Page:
It's tough to keep track of all the interesting new books dealing with Michigan history. Here's a brief look at three paperbacks that came out last year that are worth picking up.
It shifted locales frequently before returning permanently to Detroit; there's a great ad for the fair held in Lansing in 1889.
Minnis, a respected journalist, and Beaver, an MSU student, have compiled a fascinating book that really captivates the imagination, emphasizing a variety of fun-filled events that took place.
It also includes photos of famous people who appeared at the fair, ranging from President William Howard Taft, Roy Rogers and Dale Evans to Ricky Nelson, the Temptations and the Jackson Five.
The detailed captions very accurately describe the uniqueness of the Michigan State Fair, offering many behind-the-scenes glimpses of the major historical event.
It focuses on the violent, brutal murders of seven girls and young women aged 13 to 23, whose mutilated bodies were dumped in the surrounding area.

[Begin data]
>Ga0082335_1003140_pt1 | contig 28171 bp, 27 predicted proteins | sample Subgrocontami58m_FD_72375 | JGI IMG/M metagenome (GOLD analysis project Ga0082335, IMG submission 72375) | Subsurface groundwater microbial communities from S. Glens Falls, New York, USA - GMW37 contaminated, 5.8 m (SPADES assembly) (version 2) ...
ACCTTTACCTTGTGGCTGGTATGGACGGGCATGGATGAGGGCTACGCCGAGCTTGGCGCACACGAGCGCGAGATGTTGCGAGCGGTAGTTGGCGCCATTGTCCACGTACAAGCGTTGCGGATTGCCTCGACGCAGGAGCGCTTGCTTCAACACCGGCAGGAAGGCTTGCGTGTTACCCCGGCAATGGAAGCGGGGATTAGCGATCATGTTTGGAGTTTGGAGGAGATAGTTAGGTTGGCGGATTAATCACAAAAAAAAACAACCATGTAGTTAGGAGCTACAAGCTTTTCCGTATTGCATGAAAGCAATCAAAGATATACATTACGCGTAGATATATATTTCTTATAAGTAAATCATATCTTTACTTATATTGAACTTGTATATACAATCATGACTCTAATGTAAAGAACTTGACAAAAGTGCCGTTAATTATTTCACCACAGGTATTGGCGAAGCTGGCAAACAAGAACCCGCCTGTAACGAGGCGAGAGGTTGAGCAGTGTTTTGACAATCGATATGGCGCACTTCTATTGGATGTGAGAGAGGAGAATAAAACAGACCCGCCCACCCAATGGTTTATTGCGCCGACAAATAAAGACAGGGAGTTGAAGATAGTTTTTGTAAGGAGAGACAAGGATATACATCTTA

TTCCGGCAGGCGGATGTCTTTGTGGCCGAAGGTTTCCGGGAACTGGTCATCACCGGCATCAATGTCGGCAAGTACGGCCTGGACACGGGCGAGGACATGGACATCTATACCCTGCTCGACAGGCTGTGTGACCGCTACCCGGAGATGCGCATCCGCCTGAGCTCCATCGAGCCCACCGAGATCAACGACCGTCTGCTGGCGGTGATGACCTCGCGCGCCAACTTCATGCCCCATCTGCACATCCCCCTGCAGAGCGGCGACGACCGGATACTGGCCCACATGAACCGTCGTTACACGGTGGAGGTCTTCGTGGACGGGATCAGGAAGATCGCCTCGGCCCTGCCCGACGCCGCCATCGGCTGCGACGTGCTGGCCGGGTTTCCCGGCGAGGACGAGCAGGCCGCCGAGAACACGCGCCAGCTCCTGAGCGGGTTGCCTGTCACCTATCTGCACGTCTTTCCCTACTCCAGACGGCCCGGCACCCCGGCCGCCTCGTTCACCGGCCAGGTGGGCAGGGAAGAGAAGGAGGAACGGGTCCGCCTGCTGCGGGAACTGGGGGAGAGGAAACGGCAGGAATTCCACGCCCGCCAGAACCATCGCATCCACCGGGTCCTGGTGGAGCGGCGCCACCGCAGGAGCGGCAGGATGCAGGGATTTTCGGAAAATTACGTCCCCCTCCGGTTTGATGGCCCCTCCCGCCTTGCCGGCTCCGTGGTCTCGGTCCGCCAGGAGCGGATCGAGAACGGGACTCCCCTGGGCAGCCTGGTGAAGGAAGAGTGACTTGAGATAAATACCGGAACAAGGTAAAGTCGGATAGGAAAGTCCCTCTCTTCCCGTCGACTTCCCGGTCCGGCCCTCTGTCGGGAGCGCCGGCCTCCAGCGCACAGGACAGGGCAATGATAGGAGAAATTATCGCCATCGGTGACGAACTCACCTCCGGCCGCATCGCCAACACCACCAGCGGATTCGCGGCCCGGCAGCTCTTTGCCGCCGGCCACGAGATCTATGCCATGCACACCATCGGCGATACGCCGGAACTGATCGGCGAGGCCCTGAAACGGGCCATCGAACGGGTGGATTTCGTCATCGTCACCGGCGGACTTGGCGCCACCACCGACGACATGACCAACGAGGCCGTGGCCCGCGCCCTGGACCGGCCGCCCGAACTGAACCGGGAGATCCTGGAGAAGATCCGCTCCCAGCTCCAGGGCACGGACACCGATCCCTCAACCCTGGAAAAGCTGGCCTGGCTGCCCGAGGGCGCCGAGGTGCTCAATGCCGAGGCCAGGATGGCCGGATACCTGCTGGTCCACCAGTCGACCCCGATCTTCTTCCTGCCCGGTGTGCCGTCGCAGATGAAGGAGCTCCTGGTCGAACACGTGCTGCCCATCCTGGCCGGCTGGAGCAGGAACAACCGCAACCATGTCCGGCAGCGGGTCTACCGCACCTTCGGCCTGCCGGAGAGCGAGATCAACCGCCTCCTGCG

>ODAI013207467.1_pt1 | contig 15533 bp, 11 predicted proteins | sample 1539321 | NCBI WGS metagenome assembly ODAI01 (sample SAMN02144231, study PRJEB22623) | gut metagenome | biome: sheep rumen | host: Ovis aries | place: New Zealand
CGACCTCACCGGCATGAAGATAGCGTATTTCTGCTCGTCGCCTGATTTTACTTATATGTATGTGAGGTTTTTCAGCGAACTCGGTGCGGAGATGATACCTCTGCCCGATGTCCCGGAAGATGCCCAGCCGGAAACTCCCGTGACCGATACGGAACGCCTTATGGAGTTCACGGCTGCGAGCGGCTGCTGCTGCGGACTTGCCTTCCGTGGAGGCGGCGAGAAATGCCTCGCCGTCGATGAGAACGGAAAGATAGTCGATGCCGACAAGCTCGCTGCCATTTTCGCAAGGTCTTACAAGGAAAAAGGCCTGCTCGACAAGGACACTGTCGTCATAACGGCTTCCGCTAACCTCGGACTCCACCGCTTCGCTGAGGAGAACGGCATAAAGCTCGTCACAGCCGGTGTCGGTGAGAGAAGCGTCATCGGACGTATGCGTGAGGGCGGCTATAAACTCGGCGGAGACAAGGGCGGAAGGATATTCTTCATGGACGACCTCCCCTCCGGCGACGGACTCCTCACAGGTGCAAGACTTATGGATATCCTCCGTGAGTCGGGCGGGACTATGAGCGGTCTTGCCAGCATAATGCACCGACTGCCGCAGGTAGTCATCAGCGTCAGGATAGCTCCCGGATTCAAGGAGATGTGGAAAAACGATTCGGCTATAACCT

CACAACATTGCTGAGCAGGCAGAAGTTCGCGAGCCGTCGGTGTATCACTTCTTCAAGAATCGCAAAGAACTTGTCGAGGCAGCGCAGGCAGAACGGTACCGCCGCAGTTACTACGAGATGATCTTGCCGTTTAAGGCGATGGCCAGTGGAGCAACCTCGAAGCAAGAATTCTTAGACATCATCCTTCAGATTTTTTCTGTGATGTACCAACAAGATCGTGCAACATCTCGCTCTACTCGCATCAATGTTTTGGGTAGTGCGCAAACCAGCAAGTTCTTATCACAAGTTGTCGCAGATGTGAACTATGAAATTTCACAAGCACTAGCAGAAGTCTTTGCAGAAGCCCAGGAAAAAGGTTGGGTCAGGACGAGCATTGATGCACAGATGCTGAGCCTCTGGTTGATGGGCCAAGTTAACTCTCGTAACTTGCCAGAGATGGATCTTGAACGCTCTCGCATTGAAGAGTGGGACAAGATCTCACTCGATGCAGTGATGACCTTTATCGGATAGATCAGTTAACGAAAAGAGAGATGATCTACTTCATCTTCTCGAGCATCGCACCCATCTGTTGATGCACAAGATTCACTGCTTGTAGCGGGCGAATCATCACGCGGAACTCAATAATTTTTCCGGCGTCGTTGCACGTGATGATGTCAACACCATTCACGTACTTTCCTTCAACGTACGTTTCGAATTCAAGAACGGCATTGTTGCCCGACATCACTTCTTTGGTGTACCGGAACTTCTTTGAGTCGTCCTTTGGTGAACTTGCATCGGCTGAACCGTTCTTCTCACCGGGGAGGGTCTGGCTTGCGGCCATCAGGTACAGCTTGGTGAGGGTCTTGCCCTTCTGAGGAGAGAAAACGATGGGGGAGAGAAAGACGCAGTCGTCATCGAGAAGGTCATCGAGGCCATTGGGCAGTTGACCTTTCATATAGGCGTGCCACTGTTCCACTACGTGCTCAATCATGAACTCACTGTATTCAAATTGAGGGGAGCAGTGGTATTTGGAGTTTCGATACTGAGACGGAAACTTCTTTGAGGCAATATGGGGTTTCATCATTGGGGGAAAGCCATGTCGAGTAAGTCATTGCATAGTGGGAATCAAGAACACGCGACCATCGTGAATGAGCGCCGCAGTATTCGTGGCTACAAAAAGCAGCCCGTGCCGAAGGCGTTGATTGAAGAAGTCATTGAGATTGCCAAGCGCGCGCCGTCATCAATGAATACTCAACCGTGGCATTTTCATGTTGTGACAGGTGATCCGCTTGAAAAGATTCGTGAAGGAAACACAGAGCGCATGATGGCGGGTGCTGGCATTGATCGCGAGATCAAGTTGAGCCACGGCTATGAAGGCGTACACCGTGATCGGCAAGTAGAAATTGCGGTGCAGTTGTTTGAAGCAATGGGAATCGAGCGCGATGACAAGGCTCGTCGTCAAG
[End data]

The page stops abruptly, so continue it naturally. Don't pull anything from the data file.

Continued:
Originally published in 1977, this volume was nominated for the Edgar Award as the Best Fact Crime Book of the Year.
Keyes' work is considered by many as a landmark in true crime writing; this edition has an excellent prologue by Mardi Link and a new epilogue by Laura James.
As a courtesy and using a stylistic device of the times, Keyes changes the names of the victims and killer. Many readers many will recognize clean-cut "James Armstrong" as John Norman Collins, who is still serving time in prison.
It explores McGavran's upbringing and examines parental attitudes and lifestyles of a bygone era. While serving as an ode to his parents and other family members, it also deftly captures a sense of place, savoring many aspects of growing up at Leelanau.
McGavran's intriguing effort would be better if he had used shorter paragraphs, but his inclusion of family photos makes the book more enjoyable.
This review was originally published by the Lansing State Journal on Sunday, January 2, 2011
Ray Walsh, owner of East Lansing’s Curious Book Shop, has reviewed crime novels and noir thrillers regularly since 1987.